Handball is played by about 4000 people in Finland, and mostly among the Swedish speaking population on the south coast. It’s unfortunately an obscure sport here, which deserves far more attention than it gets.

I was really happy when the Little Miss declared a few years back that she wanted to try handball (after suggesting it to her). She is now in her third season of handball and really likes it a lot. These days she is playing for Atlas Vantaa. Timetable conflicts with other hobbies meant that I had to search for a new club, because she was vehement about continuing. As a junior player she gets into Atlas’s (men and women) Finnish league games for free, so when time permits, I try to make sure we can go and watch.

I am still learning the rules and I follow some clubs and players on social media, so I was pretty happy to find out there was a chance to see some high calibre handball close to home.

Last night I dragged the Mr. to watch a men’s handball World Cup qualification game between Finland and Slovakia, which was played at the Energia Areena in Vantaa. Finland is in the same pool as Russia, Slovakia and Luxembourg. From what I understand, only the top finisher of the pool will advance, and that looks to be Russia at the moment.

In any case, Finland and Slovakia faced off last night and the game got off to a slow start. I always assume that rivalry is tense between teams in qualification, but the guys on both teams were greeting each other with high fives and hand slaps on the court – even after the game started! They passed the ball back and forth a few times to get a feel for it and then things got rolling. There were a few penalties here and there and even laughs when players were dragged down the floor, and then picked each other up as the refs issued warnings… I was surprised. It was a good game and I’d love to see another one soon! (More on that in a sec.)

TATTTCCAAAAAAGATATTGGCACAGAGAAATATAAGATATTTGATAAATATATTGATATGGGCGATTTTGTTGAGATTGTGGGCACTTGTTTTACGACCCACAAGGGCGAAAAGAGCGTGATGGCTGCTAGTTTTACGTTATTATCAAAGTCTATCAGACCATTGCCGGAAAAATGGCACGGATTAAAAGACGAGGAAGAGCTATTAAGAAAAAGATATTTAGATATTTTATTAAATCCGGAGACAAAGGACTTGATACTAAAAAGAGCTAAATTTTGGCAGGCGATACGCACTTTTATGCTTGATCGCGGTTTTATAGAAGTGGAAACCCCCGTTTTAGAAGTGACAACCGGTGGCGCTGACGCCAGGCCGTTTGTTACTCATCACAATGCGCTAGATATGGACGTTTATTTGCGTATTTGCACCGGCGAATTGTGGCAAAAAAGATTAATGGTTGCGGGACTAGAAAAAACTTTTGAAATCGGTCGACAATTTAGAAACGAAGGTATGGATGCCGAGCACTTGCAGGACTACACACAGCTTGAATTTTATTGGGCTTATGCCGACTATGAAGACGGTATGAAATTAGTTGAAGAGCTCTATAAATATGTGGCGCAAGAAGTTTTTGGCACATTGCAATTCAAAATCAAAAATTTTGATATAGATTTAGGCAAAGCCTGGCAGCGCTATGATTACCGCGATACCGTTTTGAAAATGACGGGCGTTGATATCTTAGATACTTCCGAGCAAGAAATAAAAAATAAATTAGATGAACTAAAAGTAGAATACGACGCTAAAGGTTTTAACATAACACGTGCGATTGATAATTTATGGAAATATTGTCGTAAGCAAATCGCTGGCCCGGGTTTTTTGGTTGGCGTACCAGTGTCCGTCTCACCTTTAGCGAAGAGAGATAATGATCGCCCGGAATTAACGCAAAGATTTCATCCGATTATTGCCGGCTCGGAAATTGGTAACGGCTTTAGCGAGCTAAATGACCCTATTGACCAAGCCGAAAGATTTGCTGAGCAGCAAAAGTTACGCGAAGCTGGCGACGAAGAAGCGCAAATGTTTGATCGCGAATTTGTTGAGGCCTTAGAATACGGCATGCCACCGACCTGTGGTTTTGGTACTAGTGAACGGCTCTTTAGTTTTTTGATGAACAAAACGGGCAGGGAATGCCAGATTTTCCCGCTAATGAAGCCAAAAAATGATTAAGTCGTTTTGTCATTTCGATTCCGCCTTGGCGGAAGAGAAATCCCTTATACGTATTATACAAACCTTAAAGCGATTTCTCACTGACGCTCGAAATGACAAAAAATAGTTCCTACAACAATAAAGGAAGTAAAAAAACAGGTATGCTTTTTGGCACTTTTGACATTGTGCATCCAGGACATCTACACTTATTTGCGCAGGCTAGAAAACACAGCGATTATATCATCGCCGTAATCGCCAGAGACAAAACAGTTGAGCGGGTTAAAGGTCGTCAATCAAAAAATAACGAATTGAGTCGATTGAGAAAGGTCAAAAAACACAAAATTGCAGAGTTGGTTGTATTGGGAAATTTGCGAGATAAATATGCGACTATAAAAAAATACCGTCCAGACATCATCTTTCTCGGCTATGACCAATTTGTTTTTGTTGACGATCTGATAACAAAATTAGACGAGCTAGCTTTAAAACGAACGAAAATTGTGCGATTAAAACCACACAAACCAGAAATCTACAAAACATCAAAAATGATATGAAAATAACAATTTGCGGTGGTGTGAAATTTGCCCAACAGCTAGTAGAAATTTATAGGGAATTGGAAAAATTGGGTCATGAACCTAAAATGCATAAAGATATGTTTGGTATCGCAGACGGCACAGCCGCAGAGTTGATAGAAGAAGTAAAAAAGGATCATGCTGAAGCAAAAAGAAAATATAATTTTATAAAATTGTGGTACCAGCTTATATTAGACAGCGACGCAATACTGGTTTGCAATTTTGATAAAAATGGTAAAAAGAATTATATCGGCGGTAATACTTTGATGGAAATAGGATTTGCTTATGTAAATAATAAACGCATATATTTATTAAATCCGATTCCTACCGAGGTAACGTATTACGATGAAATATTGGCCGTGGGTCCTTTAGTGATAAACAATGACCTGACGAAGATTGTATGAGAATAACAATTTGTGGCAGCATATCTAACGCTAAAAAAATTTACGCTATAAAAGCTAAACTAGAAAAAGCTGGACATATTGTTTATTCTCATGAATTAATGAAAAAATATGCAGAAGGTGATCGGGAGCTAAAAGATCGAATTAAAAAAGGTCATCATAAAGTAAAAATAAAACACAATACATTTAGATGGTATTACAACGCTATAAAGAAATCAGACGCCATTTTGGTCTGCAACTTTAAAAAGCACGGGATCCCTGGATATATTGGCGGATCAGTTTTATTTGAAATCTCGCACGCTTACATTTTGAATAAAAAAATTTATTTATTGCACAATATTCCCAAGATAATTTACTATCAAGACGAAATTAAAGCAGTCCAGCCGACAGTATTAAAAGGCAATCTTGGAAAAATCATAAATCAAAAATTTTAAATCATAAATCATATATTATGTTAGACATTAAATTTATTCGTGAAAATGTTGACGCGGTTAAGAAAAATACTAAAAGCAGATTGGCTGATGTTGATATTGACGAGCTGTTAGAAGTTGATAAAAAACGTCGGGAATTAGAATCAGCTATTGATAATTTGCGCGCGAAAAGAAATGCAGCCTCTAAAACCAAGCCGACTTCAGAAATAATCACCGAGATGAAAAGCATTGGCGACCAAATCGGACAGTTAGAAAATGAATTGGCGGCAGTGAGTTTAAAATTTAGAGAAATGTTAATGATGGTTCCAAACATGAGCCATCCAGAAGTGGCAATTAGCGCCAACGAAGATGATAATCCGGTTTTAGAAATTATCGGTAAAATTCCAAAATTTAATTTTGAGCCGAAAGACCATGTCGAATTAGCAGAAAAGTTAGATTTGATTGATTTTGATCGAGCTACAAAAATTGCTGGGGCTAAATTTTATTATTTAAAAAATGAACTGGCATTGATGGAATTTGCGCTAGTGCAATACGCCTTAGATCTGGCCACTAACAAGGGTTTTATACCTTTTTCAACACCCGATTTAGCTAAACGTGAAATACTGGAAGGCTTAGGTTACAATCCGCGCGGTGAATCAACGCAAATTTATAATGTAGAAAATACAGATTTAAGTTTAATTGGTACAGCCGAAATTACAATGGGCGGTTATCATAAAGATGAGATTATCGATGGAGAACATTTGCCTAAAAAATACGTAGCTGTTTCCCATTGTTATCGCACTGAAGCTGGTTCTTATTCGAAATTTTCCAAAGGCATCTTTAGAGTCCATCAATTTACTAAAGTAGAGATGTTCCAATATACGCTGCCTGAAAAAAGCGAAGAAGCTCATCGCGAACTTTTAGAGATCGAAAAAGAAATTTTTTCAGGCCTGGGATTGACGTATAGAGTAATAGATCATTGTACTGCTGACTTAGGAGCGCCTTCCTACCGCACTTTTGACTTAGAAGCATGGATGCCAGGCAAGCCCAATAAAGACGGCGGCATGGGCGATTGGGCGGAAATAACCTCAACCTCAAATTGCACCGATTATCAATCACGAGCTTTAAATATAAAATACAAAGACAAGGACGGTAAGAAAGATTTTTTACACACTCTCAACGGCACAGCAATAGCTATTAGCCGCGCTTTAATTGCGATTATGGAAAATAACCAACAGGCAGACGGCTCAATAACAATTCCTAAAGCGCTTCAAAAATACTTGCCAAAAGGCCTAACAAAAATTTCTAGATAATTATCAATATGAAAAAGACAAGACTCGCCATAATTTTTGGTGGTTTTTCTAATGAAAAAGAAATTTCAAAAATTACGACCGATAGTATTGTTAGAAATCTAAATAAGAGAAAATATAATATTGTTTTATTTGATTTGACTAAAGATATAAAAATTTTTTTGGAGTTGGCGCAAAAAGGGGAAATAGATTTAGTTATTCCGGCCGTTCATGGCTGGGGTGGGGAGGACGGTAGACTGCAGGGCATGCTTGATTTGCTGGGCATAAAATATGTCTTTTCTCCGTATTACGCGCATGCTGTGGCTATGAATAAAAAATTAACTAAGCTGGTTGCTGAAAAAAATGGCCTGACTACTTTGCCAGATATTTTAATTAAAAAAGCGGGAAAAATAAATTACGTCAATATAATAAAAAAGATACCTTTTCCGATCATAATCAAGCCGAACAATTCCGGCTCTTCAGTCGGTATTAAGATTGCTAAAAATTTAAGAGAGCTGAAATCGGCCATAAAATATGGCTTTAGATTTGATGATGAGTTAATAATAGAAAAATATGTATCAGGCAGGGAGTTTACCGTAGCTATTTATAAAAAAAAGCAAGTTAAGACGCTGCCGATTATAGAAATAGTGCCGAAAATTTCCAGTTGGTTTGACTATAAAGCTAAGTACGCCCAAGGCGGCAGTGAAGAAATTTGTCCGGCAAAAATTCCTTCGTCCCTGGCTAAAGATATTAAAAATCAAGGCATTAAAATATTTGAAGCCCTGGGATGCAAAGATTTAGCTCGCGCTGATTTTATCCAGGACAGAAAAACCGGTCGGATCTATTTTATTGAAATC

Slovakia prevailed 27-22, dimming Finland’s hopes of moving on. I caught some headlines prior to the game about the Granlund brothers (Max and Robin) who are new to the senior national team. They both play Finnish league handball for Dicken, one of the most successful clubs in the country. They’ve been referred to as the “Twin Towers”, and for good reason because they are both 2m (and some) tall – and are by far the tallest players on Team Finland. Of the two, Max saw more playing time… His performance was impressive: six goals. He was named as Finland’s player of the game, totally the right call. He has a cannon for an arm!

I am hoping my timetable is free next Thursday because Team Finland squares off against Luxembourg on January 11 in Vantaa. Tickets are EUR 20 (EUR 10 for kids) in advance and EUR 25 (EUR 15 at the door). Game time is a 18.30 at the Energia Areena in Vantaa.

Oh… And I think the Mr. actually enjoyed the game! 🙂

p.s. Happy New Year!

100 years of independent Finland

December 6, 2017

Well, it’s finally here!

Finland celebrates 100 years of independence today. There have been hundreds of events going on since yesterday and continuing on into today.

We decided to take advantage of the really great weather here in Espoo, and went canoeing on Espoonjoki. It sure was nice!

I’d like to wish everyone in Finland a very HAPPY INDEPENDENCE DAY! Hyvää itsenäisyyspäivää!!